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People Top 5
LAST UPDATE: Tuesday February 10, 2015 01:10PM EST
PEOPLE Top 5 are the most-viewed stories on the site over the past three days, updated every 60 minutes
- November 12, 2001
- Vol. 56
- No. 20
Picks and Pans Main: Tube
Recall tall, broad-shouldered Patrick Warburton, the sly fellow who played that lug Puddy on Seinfeld. Now feast your eyes on Warburton in the photo above, looking like an absurdly overmuscled arachnid. Next imagine him with a pretend beard made of shaving cream, standing before a mirror and intoning, "I am the Man of La Mancha. My dream is impossible." Getting the giggles? The Tick is for you.
This new show has been adapted from a comic book that previously served as the basis for a Comedy Central animated series, so to call it cartoonish is less a criticism than a redundancy. In the world of The Tick, Warburton's positive-thinking, nonsense-spouting title character is part of a whole subculture of second-rate superheroes, among them the conceited Bat Manuel (Nestor Carbonell) and the curvaceous Captain Liberty (Liz Vassey). Joining this society of would-be world savers in the Nov. 8 premiere is the Tick's new junior partner Arthur (David Burke), an ex-accountant with big dreams whose ill-chosen outfit gives him the appearance of a scared rabbit.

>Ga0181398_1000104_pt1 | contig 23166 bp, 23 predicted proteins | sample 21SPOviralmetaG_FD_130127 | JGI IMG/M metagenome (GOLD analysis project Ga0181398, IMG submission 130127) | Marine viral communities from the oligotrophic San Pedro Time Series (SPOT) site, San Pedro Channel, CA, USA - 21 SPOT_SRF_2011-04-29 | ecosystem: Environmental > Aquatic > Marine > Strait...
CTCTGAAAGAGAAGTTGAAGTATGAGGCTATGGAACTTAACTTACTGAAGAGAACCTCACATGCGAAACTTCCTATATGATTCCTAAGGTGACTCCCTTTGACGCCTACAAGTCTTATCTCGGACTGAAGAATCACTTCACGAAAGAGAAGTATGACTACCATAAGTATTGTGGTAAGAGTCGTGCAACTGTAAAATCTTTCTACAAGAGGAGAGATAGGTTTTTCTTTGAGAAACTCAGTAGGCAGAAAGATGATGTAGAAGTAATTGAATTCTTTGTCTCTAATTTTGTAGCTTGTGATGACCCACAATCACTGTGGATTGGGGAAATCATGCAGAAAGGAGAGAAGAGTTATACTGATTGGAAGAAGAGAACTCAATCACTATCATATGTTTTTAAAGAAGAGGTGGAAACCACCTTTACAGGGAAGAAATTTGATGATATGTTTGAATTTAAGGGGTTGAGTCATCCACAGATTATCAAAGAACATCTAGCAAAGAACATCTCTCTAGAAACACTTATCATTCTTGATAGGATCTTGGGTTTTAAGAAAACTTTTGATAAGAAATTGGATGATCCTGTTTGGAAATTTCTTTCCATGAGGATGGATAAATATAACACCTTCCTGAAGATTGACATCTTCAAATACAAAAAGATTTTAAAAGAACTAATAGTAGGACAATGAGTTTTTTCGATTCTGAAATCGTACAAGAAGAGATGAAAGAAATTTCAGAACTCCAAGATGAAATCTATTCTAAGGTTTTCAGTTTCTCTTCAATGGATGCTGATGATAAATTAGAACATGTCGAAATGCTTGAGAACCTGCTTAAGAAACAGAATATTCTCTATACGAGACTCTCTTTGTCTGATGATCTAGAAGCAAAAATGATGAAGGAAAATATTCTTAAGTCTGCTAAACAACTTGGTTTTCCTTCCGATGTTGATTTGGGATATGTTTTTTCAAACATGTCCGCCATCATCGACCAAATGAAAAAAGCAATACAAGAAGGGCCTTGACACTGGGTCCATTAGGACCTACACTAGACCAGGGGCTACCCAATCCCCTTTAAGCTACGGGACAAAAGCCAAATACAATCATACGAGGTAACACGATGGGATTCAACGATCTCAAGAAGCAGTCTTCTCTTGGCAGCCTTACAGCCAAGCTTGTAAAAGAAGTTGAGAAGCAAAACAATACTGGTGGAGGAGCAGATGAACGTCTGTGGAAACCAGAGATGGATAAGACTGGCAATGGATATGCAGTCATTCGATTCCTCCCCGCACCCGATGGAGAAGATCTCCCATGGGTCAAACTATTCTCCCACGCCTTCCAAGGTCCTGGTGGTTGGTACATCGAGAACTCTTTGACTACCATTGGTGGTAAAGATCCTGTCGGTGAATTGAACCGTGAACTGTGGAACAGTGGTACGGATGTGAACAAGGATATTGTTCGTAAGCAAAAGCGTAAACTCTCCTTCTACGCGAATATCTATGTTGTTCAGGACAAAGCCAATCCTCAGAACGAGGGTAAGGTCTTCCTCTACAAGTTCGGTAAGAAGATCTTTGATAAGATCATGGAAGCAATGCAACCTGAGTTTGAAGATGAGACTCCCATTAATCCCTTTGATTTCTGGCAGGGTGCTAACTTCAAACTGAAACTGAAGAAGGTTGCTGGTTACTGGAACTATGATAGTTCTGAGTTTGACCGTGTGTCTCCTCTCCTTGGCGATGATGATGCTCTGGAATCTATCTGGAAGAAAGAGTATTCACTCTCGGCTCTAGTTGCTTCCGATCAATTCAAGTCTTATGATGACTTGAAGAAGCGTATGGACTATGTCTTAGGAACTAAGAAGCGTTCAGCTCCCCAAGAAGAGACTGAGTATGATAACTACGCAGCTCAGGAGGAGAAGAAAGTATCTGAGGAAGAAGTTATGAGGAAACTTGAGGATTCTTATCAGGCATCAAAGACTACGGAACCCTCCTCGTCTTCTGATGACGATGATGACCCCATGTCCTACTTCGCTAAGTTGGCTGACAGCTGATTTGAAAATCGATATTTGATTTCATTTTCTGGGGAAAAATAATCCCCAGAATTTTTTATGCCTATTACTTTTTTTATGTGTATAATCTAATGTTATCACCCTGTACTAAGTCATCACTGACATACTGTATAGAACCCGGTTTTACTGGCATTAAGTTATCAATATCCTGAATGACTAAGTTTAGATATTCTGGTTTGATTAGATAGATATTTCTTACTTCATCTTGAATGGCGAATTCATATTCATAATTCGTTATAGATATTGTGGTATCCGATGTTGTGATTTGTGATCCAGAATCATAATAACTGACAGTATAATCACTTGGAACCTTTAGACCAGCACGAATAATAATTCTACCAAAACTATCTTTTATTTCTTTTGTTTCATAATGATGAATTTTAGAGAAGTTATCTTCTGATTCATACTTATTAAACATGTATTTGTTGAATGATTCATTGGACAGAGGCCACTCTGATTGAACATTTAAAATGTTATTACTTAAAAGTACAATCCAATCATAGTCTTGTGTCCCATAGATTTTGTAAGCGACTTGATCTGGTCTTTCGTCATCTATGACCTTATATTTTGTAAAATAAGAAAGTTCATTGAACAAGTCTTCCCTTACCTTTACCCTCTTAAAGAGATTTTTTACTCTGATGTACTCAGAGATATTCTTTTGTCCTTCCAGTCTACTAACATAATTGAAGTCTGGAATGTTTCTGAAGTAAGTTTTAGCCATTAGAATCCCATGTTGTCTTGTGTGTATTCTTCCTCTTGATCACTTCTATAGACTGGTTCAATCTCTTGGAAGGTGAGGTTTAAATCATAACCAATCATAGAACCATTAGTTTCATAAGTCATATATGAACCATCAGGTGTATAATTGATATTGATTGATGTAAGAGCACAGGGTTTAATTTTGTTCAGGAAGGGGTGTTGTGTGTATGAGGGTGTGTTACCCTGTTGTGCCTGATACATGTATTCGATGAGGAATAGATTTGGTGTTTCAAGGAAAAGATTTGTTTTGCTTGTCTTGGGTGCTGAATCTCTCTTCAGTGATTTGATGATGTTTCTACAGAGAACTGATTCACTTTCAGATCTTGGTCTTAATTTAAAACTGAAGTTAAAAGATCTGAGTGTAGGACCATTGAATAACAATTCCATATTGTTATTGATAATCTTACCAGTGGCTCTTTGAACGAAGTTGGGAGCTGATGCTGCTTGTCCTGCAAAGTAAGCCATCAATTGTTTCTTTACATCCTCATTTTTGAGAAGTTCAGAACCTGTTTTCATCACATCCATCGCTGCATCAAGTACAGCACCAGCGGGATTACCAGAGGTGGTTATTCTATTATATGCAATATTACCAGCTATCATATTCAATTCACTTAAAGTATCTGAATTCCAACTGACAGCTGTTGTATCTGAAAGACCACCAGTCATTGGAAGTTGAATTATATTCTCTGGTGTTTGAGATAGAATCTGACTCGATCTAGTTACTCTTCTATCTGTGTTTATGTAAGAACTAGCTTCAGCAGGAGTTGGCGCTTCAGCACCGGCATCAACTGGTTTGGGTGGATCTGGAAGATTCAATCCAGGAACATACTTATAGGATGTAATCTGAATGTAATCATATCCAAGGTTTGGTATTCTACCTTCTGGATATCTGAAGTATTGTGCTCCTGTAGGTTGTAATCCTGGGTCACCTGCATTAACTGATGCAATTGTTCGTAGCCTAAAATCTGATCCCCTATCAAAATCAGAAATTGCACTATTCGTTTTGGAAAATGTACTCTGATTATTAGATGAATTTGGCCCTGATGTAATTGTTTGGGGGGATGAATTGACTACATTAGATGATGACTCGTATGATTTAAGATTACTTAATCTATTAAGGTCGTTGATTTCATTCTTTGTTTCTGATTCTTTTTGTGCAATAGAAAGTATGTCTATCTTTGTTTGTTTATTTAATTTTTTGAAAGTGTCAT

The first two outings are uneven, but watch for a hilarious future episode in which Arthur meets a support group for disgruntled superhero sidekicks. As for the Tick himself, I agree with a military man who remarks, "I'm starting to like the cut of this man's gibberish."
Bottom Line: This Tick will get under your skin
ABC (Tuesdays, 9 p.m. ET)